Dear English-speaking readers, this page is an automatic translation made from a post originally written in French. My apologies for any strange sentences and funny mistakes that may have been generated during the process. If you are reading French, click on the French flag below to access the original and correct text:
I continue the story of my journey to Sulawesi, trip dating from July 2007. I will take you back to the Toraja country, for a motorcycle ride through the splendid rice paddies around the village of Batutumonga, north of Rantepao.
Motorcycle ride in the rice fields of Batutumonga
Rantepao, Friday, July 13, 2007. Another fantastic day! Together with my new Spanish friends, Joseba and Ana, I'm off to explore the villages and rice fields of the North.
They have rented a motorcycle too and we take the road together in the direction of Batutumonga, with our small photocopied map provided by the hotel.
The road climbs. One rises little by little in a mountainous decoration, with rice plantations, of a breathtaking beauty.
The weather is a little gray and as we take of the altitude, it is definitely cooler. We do not delay to put on our jackets and rain clothes.
After having lunch and admired the view from a big tourist restaurant in Batutumonga itself, we take the road a little by chance and we stray in small stony paths, which pass between the rice fields and connect villages whose name we do not know.
Traditional villages of Toraja country
Everywhere, people are extremely hospitable. Big smiles and hand gestures to greet us. Our visit always fascinates the children.
The villages are cute, with their roofs tongkonan curved, and we stop from time to time, to photograph houses and granaries with rice particularly beautiful, finely carved and painted.
On some of them, the black and red decoration, with bull motifs, evokes Spain.
We stop for a while in a place whose name I do not know, but whose beauty scotches us on the spot. A small valley between two mountains, with rice fields on the level.
Shades of soft green, interspersed with large black rocks, like in a Zen garden. The place is of an absolute serenity.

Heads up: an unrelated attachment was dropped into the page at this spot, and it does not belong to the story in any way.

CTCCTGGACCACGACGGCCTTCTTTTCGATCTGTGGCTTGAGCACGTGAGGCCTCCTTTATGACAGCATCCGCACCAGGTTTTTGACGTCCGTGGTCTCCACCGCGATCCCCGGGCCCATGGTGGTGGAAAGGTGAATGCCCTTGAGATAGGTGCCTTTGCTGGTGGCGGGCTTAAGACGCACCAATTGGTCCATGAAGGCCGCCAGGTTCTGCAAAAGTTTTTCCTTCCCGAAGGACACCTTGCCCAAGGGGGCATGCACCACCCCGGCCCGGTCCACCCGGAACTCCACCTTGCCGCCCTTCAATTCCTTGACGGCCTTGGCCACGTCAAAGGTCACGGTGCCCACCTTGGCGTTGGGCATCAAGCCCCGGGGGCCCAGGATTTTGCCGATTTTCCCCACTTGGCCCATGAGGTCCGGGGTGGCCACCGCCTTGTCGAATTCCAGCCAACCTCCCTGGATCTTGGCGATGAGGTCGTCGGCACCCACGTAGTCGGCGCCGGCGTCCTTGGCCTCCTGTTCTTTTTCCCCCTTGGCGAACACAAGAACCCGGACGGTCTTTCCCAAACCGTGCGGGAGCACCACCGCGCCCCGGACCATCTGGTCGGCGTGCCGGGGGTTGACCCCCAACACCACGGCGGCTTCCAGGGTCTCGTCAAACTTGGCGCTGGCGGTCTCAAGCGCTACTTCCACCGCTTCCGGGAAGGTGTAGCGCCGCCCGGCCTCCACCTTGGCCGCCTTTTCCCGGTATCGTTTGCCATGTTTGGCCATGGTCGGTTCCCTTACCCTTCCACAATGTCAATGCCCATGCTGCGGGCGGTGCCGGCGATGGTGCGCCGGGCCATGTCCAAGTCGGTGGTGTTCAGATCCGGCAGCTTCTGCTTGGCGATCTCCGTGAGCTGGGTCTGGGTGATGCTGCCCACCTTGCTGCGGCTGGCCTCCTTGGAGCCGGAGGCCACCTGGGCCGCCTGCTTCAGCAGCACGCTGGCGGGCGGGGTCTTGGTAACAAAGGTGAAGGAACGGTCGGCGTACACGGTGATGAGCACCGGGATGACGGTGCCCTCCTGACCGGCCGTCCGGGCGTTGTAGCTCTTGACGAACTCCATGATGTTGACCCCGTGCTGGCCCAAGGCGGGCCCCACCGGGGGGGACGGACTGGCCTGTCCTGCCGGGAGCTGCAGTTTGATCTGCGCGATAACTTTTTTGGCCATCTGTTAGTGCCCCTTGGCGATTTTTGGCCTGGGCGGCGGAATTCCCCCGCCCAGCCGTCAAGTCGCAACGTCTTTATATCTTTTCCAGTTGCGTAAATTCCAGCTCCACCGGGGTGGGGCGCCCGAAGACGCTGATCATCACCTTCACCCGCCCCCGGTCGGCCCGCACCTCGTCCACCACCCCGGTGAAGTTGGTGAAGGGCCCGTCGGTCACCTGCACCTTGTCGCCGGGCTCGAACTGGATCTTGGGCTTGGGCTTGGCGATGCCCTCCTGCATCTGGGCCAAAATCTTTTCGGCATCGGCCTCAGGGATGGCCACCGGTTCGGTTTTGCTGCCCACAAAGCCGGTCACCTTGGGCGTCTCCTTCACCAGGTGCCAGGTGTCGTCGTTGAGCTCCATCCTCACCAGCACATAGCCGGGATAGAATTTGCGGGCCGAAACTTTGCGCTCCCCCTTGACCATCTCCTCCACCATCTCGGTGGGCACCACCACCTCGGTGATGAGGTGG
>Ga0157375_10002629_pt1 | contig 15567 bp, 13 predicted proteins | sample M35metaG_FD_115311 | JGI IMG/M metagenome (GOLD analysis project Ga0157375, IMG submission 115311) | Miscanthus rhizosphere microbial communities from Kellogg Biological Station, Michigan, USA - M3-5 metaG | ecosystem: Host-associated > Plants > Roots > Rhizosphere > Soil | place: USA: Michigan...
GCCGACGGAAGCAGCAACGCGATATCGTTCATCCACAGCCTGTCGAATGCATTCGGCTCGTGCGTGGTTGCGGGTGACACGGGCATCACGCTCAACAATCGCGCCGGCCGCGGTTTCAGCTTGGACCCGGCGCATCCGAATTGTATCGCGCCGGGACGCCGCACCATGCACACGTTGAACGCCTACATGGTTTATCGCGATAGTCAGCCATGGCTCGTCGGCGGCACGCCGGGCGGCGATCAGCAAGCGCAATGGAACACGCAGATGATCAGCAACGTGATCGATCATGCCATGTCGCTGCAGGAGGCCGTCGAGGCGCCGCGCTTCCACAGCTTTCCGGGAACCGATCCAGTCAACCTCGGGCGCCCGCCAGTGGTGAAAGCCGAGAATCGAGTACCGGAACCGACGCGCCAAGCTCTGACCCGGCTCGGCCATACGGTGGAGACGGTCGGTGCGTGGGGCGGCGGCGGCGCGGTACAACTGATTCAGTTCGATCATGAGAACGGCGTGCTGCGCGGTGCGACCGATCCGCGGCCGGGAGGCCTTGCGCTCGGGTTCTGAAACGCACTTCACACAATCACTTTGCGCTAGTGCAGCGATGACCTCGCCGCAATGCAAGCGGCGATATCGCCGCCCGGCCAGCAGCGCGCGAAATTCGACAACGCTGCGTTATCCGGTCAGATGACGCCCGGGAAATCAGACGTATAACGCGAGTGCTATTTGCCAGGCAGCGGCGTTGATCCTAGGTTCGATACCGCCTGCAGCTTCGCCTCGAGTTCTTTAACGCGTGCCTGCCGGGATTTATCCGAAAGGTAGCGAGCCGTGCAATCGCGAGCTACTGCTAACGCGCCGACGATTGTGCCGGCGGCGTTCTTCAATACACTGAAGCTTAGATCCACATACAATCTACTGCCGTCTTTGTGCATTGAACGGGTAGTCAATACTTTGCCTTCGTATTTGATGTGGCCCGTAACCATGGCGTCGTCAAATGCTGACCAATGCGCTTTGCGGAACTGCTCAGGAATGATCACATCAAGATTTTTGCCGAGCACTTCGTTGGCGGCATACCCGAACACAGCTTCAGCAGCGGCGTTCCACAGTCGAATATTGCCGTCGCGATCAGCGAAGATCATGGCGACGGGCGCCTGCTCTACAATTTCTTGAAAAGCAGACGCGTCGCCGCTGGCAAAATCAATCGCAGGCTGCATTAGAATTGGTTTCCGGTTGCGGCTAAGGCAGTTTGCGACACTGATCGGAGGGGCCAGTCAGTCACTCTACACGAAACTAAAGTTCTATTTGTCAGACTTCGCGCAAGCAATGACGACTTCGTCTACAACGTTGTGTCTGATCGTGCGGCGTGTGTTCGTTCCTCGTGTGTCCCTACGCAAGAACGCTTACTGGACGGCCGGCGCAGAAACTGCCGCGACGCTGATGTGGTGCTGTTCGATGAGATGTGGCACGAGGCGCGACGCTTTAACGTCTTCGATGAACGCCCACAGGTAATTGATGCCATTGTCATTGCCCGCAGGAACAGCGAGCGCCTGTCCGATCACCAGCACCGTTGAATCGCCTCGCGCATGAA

A few meters further, we discover that the largest of these rocks also serve as tombs.
In a small village perched high in the mountains, we come across a small funeral ceremony. It is less sumptuous than that of Rembon which I attended two days earlier.
There, I feel more "voyeur", more embarrassed to take pictures than in Rembon, in spite of the insistence of many guests who absolutely want to pose with us. Because there are women in the procession who are crying and moaning.
This is strange, because in the rest of the group, other people are singing, laughing, and shouting, with the festive gaiety that I had observed in Rembon, typical of these Toraja funeral ceremonies. The deceased here has probably been dead for less time than the deceased in Rembon, which would explain the open sadness of these women.
We do not linger. We must return before the night. It falls early under these latitudes. And we absolutely do not know where we are. But people kindly indicate us the road. Anyway, as long as we go down, we are in the right direction!
On the way, we cross peasants and kids, a little shy, who carry the barbaque of the buffalo sacrificed in this ceremony. Other children, less shy, met in a village a little lower, confirm us that we are well on the good road to return to Rantepao.
Back to Rantepao
The air is getting warmer, we can finally take off our little wools. I think of buying before leaving a sarong like the mountain people wear here. The piece of fabric is sewn at the ends, and forms like a large tube, transformable at will into dress, skirt, scarf, hood, or shawl to wrap up.
We fall back to finish on the main road below. A happiness, this trip in the North. The best of all my walks in Toraja country. Once back in Rantepao, we celebrate this beautiful day around a San Miguel and a solid meal at the Mambo.
The next day I leave for Lake Poso with the Dutch. Johan found us and negotiated a big 4 × 4 car adapted to the rotten roads that await us, with a nice driver, Ynus. The trip must last a whole day.
The Spaniards, on the other hand, are going to play backpackers, with the local bus, which makes the connection. They took their tickets the day before. We went to examine the aforementioned bus, parked in front of the agency, in the main street of Rantepao. No air-conditioning, the machine looks tired, the seats are narrow. It promises! We joke about the afflictions of the long journey which awaits them. I confess that I am very happy to benefit from a more comfortable transport.